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7

Erdas used to work together wih ESRI, but now it is ENVI that has joint its forces. I would therefore use ENVI for the compatibility. But if you are looking for an good open source solution, I recommend Orfeo Toolbox (http://orfeo-toolbox.org/otb/ ). You can either use the library, the command line application or a complete GUI (called Monteverdi). ...


7

There is no way to get floor heights from a lidar pointcloud. Lidar is captured by bouncing lasers off the groundsurface and measuring the bounced back pulses. Therefore there is no way for the lasers to 'see' through the roof of a building and return a floor height. However, a solution to this may be to classify your las point cloud into ground and non ...


6

In arcgis10 when you add images to a raster mosaic dataset there are options to create footprints and metadata.


5

When remote sensing vegetation, the time of year is very important. In most climates, vegetation has significantly more biomass (i.e., leaves etc.) during the summer, which means that it is easier for the sensor to discern the health of vegetation at that time of year. Two NDVI images of the same location from different times of the year may look different ...


4

There is nothing built into the software that can solve differential equations. I am assuming that your values are derived from spatial data or you would be posting this on another site. Your best bet (if you are tied to one of these software packages) is to write some code in ArcPy that pulls in your values and does the math. The NumPy Python library, ...


4

Though I am not able to understand the difference between the standard deviation output and the percentage output and what is the significance of using one over the other? Those refer to the threshold used to decide whether there has been any change between two images. For percentage change, it uses a symmetric relative difference formula to ...


4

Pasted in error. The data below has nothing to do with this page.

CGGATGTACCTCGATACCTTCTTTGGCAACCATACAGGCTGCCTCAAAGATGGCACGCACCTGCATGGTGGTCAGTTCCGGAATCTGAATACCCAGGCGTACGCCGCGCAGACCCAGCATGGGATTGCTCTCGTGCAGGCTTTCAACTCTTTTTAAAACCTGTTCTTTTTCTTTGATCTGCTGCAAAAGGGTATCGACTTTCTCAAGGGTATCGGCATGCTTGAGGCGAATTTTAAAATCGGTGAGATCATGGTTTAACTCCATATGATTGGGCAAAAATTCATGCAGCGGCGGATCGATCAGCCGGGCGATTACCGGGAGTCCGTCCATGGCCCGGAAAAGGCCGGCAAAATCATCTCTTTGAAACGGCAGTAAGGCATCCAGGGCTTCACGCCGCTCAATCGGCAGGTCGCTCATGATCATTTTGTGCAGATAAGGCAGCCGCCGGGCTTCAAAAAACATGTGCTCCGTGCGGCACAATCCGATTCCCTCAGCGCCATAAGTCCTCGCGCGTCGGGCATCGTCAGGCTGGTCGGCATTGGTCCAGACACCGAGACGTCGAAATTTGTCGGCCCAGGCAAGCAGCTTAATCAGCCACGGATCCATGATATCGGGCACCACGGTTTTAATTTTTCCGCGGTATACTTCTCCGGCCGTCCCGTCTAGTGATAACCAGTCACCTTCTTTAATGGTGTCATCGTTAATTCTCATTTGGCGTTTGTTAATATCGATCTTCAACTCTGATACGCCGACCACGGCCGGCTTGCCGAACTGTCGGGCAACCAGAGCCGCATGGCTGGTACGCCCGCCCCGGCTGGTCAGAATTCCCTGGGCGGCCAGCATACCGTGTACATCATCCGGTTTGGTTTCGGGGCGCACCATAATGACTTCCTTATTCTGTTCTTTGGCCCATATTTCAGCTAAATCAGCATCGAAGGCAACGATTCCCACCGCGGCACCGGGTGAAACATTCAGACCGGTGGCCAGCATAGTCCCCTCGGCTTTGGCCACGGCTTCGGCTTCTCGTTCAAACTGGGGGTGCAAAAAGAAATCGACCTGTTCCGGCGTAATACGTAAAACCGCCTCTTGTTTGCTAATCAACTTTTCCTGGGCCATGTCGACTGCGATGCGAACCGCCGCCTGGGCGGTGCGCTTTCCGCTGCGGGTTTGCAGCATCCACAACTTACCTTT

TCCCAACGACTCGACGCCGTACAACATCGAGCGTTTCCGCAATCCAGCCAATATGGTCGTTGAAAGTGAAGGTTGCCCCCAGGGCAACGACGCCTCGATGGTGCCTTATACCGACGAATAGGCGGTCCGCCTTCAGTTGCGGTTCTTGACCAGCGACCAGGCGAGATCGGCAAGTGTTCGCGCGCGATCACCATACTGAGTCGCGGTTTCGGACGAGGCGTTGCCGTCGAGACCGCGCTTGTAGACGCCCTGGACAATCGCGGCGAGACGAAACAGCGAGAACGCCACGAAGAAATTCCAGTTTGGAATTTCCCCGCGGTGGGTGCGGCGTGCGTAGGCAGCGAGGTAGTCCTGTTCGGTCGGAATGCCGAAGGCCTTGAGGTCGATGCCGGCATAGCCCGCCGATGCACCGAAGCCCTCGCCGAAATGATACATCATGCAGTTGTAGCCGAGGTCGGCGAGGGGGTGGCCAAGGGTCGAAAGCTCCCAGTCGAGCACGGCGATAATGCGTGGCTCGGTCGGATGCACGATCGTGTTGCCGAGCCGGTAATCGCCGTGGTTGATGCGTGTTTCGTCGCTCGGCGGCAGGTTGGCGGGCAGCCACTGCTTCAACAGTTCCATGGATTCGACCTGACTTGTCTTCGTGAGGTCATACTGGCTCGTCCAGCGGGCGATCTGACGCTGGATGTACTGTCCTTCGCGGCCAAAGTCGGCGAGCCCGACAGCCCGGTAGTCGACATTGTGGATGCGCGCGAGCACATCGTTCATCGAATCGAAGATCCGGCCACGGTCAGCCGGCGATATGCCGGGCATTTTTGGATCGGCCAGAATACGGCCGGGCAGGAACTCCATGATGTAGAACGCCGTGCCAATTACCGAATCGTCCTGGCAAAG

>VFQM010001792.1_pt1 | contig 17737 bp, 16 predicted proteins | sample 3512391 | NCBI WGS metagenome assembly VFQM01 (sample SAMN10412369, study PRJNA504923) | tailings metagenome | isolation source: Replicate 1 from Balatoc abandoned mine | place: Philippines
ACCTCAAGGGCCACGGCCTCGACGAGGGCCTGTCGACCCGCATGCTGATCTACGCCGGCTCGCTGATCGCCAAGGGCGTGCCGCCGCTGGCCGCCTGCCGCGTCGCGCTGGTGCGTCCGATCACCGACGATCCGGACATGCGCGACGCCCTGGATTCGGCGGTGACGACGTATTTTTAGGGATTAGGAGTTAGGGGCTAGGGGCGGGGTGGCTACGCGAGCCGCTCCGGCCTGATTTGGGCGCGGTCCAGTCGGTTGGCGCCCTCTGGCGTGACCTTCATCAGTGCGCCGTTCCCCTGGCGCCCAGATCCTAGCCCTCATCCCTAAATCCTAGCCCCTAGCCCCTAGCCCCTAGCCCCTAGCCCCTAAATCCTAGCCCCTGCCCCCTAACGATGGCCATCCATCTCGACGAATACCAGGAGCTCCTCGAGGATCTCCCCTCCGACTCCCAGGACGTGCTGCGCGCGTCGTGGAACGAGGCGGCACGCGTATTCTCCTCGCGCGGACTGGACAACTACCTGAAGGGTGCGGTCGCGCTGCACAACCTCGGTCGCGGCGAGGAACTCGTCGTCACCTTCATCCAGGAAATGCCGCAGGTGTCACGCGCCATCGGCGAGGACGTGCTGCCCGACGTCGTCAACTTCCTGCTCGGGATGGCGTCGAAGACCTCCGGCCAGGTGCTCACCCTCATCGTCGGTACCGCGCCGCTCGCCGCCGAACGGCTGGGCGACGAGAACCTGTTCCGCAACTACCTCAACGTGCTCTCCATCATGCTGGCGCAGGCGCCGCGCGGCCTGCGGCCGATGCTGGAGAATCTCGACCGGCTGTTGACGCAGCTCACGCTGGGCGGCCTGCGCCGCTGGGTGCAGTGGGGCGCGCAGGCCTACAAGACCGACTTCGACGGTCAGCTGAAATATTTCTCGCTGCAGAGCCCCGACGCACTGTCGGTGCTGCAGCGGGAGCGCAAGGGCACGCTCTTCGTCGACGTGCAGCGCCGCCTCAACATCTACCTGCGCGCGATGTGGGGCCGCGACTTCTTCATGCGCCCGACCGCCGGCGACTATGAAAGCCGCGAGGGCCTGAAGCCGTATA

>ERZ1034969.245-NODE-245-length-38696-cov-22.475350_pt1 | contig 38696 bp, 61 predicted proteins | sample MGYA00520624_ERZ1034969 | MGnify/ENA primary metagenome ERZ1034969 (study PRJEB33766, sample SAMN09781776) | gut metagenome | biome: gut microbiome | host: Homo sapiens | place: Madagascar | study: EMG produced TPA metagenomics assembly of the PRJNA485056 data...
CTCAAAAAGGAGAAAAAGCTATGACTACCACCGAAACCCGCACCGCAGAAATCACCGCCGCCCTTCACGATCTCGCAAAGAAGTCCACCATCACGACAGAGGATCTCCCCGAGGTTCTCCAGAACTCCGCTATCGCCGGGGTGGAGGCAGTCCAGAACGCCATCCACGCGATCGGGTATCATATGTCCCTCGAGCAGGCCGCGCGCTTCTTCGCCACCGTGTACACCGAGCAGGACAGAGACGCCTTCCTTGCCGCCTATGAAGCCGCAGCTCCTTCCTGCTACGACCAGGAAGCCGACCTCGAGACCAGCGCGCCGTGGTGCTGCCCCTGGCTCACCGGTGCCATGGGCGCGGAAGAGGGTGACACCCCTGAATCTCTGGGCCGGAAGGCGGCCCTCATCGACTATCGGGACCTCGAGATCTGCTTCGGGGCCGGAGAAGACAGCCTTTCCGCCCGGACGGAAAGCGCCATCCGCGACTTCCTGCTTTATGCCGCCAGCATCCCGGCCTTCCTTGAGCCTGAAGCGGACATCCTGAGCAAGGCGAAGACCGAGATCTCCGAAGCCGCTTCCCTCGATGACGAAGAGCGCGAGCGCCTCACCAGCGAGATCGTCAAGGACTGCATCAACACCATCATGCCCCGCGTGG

From the USGS FAQ: the blue band is useful for "Bathymetric mapping, distinguishing soil from vegetation and deciduous from coniferous vegetation". It's my experience that you get better results by using band combination, however.


4

You can find the system requirements for ArcGIS 10.2 (the latest version) here and for ERDAS here. The laptop you list more than satisfies the minimum requirements. For schooling you probably won't need a powerhouse and the machine you list will be more than adequate. In the event that you want to upgrade here are some things to consider: Processor: an ...


3

For specific remote sensing tasks you could check out BEAM. If you are not afraid of command line, I would suggest a combination of GRASS (for storage and datahandling and analysis), QGIS(for visualization) and GDAL/OGR and pktools (for analysis). All these are open-source. A very good instructional site is here.


3

Idrisi Selva through the Clark University Lab is an amazing alternative for image processing. I think there are ArcGIS plug-ins for it as well.


3

If you have gdal command line setup you can try this: gdal_translate -outsize xsize[%] ysize[%] <src_dataset> <dest_dataset> Example: creating 25% of original image. gdal_translate -otusize 25% 25% input.tif output.tif ......


3

you can try doing object based classification based on size and signatures of the vehicles and look at the results. Then you can remove vehicles from the image. Afaik, there is nothing that will do it in one click.


3

I would recommend calculating soil moisture indices from Landsat TM bands. MTRI has an interesting article on creating soil moisture index (SMI) from Landsat TM 5. Also, I would recommend exploring soil moisture estimates using TM band 6 (Thermal IR). Attached is a good tutorial on calculating indices from Landsat TM bands using ArcGIS 9.x (as you ...


3

Penn State offers a wide variety of free online classes (for no course credit). You can take a look at the Penn State Online Geospatial Education Program Class Calendar. From there you may want to take a look at: Geog 883: Remote Sensing and Image Analysis and Applications: An intermediate-level course focusing on the use of remotely sensed imagery in ...


3

I have not tried it but Opticks is worth a shot: http://opticks.org/confluence/display/opticks/Welcome+To+Opticks


3

ENVI has never been very good with formats other than the native bil and tif. I have seen the behavior you mention, but it is inconstant and dependent on how the file was saved into an img format. It would be good to know how you are saving the file. I find it very unstable to just give output an img file extension. Your best bet is use the "Save File as ...